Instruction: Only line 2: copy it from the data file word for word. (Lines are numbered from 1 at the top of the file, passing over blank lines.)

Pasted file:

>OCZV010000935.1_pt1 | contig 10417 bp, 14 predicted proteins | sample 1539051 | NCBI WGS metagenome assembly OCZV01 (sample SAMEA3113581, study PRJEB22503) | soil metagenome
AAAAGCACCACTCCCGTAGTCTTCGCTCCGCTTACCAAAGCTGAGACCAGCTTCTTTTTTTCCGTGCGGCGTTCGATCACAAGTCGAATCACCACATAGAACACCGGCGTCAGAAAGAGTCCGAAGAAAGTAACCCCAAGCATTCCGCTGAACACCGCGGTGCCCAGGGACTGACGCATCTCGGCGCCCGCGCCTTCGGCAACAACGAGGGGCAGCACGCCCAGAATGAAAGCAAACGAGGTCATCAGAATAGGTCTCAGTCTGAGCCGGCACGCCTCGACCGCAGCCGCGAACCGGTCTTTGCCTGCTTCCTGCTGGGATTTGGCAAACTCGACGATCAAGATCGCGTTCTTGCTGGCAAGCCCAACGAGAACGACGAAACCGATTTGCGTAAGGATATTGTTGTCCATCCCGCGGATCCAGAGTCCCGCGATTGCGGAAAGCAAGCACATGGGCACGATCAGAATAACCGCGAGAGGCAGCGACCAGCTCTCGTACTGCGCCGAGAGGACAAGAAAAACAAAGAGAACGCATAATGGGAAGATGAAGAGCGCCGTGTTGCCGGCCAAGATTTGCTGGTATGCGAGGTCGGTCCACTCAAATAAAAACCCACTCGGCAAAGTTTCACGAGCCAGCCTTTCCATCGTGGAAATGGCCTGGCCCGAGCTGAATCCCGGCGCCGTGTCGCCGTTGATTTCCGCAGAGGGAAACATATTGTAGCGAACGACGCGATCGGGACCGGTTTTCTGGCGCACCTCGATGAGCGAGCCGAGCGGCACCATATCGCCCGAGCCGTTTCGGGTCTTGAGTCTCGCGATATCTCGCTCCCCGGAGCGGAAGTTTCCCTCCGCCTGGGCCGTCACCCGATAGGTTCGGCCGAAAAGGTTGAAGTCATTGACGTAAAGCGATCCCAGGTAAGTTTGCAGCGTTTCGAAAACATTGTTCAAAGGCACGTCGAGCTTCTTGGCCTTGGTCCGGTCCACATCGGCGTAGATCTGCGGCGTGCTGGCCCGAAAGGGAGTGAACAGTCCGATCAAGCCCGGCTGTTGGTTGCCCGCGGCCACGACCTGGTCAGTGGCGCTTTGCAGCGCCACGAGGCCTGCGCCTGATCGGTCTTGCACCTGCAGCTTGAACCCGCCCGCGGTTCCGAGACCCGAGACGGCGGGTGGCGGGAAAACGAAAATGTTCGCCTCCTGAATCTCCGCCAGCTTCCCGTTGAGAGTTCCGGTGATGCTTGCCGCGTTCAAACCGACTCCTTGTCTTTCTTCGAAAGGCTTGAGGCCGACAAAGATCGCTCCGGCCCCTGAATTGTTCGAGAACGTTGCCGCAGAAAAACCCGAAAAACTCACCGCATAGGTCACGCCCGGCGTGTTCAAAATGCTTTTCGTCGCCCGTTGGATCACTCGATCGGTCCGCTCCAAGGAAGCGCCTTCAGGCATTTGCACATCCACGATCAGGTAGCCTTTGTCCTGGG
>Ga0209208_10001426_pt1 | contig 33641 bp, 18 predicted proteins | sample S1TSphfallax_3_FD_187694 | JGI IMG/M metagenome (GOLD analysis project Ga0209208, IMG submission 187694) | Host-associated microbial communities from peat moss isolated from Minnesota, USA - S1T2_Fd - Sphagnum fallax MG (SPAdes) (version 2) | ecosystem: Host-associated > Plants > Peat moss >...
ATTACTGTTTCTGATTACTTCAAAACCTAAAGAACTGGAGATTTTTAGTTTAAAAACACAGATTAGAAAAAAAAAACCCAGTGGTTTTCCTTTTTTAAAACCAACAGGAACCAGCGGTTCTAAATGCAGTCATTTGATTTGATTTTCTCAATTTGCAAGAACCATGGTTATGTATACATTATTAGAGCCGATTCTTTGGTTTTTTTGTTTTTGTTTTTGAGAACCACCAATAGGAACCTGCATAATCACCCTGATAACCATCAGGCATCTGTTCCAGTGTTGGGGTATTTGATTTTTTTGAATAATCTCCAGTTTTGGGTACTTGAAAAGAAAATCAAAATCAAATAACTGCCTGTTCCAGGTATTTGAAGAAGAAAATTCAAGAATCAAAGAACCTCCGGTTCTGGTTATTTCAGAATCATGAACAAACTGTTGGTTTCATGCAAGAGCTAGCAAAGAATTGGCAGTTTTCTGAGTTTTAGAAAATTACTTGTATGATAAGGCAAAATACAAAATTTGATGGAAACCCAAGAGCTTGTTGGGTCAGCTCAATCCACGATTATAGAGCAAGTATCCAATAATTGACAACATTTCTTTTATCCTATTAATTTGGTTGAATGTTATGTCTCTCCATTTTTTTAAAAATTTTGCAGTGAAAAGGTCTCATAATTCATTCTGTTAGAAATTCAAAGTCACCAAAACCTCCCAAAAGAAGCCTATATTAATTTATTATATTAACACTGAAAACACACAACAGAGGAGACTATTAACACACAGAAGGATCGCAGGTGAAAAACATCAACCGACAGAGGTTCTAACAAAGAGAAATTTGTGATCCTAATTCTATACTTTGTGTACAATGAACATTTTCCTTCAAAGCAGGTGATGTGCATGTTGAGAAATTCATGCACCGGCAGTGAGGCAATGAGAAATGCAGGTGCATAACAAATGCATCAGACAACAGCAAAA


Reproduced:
AAAAGCACCACTCCCGTAGTCTTCGCTCCGCTTACCAAAGCTGAGACCAGCTTCTTTTTTTCCGTGCGGCGTTCGATCACAAGTCGAATCACCACATAGAACACCGGCGTCAGAAAGAGTCCGAAGAAAGTAACCCCAAGCATTCCGCTGAACACCGCGGTGCCCAGGGACTGACGCATCTCGGCGCCCGCGCCTTCGGCAACAACGAGGGGCAGCACGCCCAGAATGAAAGCAAACGAGGTCATCAGAATAGGTCTCAGTCTGAGCCGGCACGCCTCGACCGCAGCCGCGAACCGGTCTTTGCCTGCTTCCTGCTGGGATTTGGCAAACTCGACGATCAAGATCGCGTTCTTGCTGGCAAGCCCAACGAGAACGACGAAACCGATTTGCGTAAGGATATTGTTGTCCATCCCGCGGATCCAGAGTCCCGCGATTGCGGAAAGCAAGCACATGGGCACGATCAGAATAACCGCGAGAGGCAGCGACCAGCTCTCGTACTGCGCCGAGAGGACAAGAAAAACAAAGAGAACGCATAATGGGAAGATGAAGAGCGCCGTGTTGCCGGCCAAGATTTGCTGGTATGCGAGGTCGGTCCACTCAAATAAAAACCCACTCGGCAAAGTTTCACGAGCCAGCCTTTCCATCGTGGAAATGGCCTGGCCCGAGCTGAATCCCGGCGCCGTGTCGCCGTTGATTTCCGCAGAGGGAAACATATTGTAGCGAACGACGCGATCGGGACCGGTTTTCTGGCGCACCTCGATGAGCGAGCCGAGCGGCACCATATCGCCCGAGCCGTTTCGGGTCTTGAGTCTCGCGATATCTCGCTCCCCGGAGCGGAAGTTTCCCTCCGCCTGGGCCGTCACCCGATAGGTTCGGCCGAAAAGGTTGAAGTCATTGACGTAAAGCGATCCCAGGTAAGTTTGCAGCGTTTCGAAAACATTGTTCAAAGGCACGTCGAGCTTCTTGGCCTTGGTCCGGTCCACATCGGCGTAGATCTGCGGCGTGCTGGCCCGAAAGGGAGTGAACAGTCCGATCAAGCCCGGCTGTTGGTTGCCCGCGGCCACGACCTGGTCAGTGGCGCTTTGCAGCGCCACGAGGCCTGCGCCTGATCGGTCTTGCACCTGCAGCTTGAACCCGCCCGCGGTTCCGAGACCCGAGACGGCGGGTGGCGGGAAAACGAAAATGTTCGCCTCCTGAATCTCCGCCAGCTTCCCGTTGAGAGTTCCGGTGATGCTTGCCGCGTTCAAACCGACTCCTTGTCTTTCTTCGAAAGGCTTGAGGCCGACAAAGATCGCTCCGGCCCCTGAATTGTTCGAGAACGTTGCCGCAGAAAAACCCGAAAAACTCACCGCATAGGTCACGCCCGGCGTGTTCAAAATGCTTTTCGTCGCCCGTTGGATCACTCGATCGGTCCGCTCCAAGGAAGCGCCTTCAGGCATTTGCACATCCACGATCAGGTAGCCTTTGTCCTGGG